Posted by: Omar C. Garcia | October 14, 2008

Flyleaf Prayers

I started reading Malcolm Muggeridge’s book entitled Something Beautiful for God this week. In this account of Mother Teresa’s life of compassion and faith, Muggeridge recorded something that serves as a follow-up to my post entitled, “A Legacy of Love Notes” (October 12, 2008). Muggeridge, a professed agnostic for most of his life before becoming a Christian, noted that he wrote the following words on the flyleaf of a paperback edition of St Augustine’s Confessions. The note was dated 7 April 1968 and written in Salem, Oregon.

Oh God, stay with me. Let no word cross my lips that is not your word, no thought enter my mind that is not your thought, no deed ever be done or entertained by me that is not your deed.

On the flyleaf of a devotional manual that Mother Teresa gave to Muggeridge, she wrote the following prayer. This manual, Muggeridge wrote, was a “very precious possession.”

Make us worthy, Lord, to serve our fellow men throughout the world who live and die in poverty and hunger.
Give them through our hands this day their daily bread, and by our understanding love, peace and joy.

Recording prayers on those blank pages generously provided by publishers is just one more way in which we can bless future generations. Whether our books remain on the shelf, end up in cardboard boxes in the attic, or find a new home after we die, imagine what it may mean to a loved one or a stranger to find a prayer recorded on the flyleaf of one of these volumes. We are accustomed to speaking our prayers or silently offering them to God. But perhaps we should consider recording them … or at least a few of them.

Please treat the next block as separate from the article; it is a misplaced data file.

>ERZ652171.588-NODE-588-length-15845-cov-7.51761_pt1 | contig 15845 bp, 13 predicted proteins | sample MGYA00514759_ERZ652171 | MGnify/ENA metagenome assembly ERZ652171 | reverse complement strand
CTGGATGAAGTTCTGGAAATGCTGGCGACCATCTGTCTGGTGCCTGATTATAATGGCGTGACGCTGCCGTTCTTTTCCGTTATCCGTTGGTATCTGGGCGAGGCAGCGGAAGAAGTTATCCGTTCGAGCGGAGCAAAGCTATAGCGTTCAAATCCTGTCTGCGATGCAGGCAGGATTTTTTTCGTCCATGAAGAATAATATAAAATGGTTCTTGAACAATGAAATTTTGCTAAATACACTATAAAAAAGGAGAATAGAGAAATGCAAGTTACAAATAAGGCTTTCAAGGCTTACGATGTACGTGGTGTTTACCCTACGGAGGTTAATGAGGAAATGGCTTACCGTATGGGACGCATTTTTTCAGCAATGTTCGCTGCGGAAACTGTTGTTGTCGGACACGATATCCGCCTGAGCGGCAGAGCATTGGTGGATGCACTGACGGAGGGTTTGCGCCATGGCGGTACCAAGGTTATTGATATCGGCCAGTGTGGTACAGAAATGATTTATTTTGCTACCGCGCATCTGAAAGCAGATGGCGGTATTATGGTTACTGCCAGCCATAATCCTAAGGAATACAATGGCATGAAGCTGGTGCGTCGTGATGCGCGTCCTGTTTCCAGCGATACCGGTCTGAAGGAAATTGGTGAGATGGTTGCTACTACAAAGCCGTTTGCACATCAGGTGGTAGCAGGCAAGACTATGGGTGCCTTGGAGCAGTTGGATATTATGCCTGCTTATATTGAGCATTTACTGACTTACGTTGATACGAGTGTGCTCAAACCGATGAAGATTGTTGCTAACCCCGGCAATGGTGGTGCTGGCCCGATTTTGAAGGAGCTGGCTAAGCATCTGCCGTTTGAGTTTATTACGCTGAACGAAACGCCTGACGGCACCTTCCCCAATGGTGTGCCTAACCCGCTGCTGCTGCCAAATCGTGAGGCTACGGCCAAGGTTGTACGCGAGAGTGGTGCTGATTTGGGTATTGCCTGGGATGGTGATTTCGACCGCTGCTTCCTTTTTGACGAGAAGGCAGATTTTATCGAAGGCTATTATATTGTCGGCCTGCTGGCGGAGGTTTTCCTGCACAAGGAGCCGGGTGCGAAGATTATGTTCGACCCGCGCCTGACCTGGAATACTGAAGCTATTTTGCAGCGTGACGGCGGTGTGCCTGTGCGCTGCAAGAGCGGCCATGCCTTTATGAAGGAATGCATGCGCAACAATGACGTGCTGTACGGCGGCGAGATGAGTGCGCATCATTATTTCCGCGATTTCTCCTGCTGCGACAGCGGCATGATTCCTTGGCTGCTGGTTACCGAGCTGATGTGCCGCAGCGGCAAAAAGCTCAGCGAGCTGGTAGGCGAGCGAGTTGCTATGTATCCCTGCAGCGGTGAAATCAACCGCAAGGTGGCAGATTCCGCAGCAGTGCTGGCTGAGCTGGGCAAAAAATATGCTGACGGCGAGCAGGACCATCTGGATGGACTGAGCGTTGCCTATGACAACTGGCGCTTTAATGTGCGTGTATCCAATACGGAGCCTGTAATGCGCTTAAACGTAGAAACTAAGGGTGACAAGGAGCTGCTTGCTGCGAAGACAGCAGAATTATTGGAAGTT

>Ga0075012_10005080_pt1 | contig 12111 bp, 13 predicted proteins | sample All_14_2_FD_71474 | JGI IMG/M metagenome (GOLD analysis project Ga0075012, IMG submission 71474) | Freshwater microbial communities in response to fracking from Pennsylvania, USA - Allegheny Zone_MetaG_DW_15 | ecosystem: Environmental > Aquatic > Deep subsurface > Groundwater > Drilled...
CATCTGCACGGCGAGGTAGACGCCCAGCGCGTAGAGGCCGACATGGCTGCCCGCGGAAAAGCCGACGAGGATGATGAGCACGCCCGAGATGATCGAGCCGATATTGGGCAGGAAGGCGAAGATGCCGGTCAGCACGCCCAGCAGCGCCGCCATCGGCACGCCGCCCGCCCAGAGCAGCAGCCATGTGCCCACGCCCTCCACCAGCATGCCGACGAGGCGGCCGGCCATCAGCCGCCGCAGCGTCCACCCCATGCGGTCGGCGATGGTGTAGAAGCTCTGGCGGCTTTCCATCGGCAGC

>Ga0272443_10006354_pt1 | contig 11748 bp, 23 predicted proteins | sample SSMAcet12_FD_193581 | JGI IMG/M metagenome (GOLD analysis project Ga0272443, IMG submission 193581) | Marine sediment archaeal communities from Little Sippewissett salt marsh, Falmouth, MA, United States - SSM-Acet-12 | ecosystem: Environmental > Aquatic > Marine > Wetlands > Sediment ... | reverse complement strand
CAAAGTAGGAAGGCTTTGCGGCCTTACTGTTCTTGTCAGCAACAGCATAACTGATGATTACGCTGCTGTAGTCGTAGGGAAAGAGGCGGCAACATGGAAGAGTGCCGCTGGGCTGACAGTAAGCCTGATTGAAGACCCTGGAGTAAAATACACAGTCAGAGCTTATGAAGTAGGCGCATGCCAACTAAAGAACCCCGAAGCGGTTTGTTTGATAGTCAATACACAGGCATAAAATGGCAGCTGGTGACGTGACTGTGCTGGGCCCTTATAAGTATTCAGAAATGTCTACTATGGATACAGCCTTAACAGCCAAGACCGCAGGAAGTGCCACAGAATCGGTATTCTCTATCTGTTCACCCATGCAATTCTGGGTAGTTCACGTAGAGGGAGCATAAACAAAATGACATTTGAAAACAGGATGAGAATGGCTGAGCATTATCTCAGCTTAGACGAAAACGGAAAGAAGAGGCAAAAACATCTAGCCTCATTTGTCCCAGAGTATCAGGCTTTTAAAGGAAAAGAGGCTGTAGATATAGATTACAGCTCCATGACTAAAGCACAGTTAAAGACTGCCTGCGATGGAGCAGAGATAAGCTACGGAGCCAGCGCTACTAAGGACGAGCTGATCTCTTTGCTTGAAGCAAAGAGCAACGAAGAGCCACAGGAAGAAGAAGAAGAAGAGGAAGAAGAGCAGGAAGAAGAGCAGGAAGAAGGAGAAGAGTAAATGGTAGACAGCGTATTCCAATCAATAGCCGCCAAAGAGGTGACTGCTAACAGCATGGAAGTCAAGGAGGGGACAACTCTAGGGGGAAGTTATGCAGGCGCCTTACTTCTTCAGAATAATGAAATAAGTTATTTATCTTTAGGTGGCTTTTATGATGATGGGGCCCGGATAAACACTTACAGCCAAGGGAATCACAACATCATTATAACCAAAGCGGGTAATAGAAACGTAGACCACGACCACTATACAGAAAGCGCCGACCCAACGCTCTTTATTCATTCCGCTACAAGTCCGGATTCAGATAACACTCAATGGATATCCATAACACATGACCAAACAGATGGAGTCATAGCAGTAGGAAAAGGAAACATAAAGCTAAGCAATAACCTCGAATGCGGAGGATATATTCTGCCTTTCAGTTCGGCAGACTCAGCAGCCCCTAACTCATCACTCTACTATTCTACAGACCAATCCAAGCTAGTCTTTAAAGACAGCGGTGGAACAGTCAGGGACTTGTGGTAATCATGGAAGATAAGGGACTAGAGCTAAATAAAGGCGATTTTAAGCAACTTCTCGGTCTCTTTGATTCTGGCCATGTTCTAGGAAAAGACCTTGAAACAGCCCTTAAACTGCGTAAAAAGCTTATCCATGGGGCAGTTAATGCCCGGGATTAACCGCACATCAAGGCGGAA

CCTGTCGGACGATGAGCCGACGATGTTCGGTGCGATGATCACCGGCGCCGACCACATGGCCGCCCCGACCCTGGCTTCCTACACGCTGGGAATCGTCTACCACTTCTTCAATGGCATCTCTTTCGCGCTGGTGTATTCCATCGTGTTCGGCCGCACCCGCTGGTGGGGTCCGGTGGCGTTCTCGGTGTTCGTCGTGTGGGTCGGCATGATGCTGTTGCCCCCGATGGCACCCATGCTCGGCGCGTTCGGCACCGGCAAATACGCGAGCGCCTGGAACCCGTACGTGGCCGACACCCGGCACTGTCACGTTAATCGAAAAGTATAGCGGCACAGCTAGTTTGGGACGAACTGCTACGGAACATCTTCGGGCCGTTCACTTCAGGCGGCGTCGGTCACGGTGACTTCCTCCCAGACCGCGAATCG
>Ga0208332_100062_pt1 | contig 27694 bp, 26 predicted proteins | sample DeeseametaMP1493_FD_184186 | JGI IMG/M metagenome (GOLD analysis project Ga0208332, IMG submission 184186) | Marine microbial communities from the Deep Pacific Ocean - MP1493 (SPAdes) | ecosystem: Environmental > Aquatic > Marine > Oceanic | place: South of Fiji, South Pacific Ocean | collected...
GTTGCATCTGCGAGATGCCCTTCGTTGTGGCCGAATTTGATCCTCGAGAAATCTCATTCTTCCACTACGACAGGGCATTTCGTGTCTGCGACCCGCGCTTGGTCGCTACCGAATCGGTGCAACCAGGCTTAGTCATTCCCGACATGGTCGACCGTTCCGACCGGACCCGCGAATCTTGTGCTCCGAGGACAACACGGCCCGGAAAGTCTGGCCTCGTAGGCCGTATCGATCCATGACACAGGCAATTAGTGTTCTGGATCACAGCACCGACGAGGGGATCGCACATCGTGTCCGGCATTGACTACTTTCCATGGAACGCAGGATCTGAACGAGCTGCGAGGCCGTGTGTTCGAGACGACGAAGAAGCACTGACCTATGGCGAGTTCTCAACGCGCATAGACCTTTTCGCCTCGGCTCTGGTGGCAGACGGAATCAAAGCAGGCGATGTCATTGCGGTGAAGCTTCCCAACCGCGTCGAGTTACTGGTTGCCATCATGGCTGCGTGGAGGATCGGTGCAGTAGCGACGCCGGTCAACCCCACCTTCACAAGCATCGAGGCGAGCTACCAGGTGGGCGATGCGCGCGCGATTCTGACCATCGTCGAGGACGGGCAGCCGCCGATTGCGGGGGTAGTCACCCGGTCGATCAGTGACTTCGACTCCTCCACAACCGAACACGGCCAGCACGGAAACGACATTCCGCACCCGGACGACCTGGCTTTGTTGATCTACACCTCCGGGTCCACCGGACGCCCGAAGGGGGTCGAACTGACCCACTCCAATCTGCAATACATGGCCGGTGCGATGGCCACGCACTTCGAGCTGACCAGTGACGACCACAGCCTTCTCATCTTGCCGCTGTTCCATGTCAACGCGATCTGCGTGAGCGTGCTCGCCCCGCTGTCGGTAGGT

As I read Muggeridge’s prayer I was convicted to make it my own. As I read Mother Teresa’s prayer I was convicted by the beauty and simplicity of her life and by her determination to care for the least of these. How might a simple prayer, written by our own hand on the flyleaf of a book, inspire or influence another?


Responses

  1. I also believe that God wants to listen and hear a simple, short prayers.

    Thanks for the encouraging me…

    Mortuza
    Dhaka

  2. Muggeridge’s note from 1968 should be a believer’s mantra! Thanks for sharing that and for continuing to write such wonderful stories that touch and inspire me and others.


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